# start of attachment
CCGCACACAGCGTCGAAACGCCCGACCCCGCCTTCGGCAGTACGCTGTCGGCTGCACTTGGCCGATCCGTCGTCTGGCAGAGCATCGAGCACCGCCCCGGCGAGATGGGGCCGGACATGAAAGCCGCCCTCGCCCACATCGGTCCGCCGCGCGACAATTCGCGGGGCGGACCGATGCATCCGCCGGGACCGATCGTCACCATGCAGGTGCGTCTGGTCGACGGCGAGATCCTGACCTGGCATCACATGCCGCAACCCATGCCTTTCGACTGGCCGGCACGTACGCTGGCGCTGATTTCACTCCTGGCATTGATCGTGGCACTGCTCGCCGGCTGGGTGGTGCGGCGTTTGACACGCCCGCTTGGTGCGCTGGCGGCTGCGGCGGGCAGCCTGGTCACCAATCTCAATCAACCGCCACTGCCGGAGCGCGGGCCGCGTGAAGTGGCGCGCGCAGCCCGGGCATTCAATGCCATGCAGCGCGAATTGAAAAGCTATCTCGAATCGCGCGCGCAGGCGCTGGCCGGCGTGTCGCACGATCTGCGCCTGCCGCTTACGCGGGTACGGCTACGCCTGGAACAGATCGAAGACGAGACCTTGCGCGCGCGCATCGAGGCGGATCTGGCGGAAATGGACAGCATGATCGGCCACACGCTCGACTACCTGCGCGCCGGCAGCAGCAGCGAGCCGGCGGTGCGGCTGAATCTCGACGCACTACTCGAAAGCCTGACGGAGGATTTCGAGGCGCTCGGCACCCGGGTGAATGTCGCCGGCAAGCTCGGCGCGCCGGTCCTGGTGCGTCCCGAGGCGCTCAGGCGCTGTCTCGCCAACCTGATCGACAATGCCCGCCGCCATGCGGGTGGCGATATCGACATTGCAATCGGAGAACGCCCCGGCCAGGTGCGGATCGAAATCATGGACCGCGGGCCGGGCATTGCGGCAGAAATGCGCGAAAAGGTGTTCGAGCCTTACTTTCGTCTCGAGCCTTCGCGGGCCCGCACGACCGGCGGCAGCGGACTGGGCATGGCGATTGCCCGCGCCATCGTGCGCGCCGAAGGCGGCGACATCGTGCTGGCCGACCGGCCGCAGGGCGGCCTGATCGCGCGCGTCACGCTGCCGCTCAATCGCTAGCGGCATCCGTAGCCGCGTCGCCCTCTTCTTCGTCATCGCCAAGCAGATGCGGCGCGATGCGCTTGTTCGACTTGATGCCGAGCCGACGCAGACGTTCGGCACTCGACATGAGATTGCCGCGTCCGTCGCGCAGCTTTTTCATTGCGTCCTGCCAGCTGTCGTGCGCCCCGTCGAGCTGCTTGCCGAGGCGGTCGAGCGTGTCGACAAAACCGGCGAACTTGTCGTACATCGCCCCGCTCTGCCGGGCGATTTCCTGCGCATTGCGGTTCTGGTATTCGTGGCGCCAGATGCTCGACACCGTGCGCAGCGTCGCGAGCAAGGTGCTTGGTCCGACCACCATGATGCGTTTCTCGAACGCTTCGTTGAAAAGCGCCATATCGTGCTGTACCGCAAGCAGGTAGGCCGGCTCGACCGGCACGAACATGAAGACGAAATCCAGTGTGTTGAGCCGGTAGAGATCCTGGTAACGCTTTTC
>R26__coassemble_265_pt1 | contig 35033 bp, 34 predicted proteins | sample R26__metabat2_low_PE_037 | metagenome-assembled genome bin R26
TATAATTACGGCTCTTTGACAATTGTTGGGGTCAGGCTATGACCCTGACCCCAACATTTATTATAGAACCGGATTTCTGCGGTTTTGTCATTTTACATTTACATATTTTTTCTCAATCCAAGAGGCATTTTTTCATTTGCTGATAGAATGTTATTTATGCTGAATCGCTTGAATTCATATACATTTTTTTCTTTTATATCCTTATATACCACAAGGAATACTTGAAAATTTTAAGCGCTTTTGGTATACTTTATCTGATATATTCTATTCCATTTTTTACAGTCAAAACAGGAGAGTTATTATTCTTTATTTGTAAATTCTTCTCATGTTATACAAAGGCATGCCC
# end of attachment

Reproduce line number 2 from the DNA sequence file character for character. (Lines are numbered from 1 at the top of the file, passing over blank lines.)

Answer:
>R26__coassemble_265_pt1 | contig 35033 bp, 34 predicted proteins | sample R26__metabat2_low_PE_037 | metagenome-assembled genome bin R26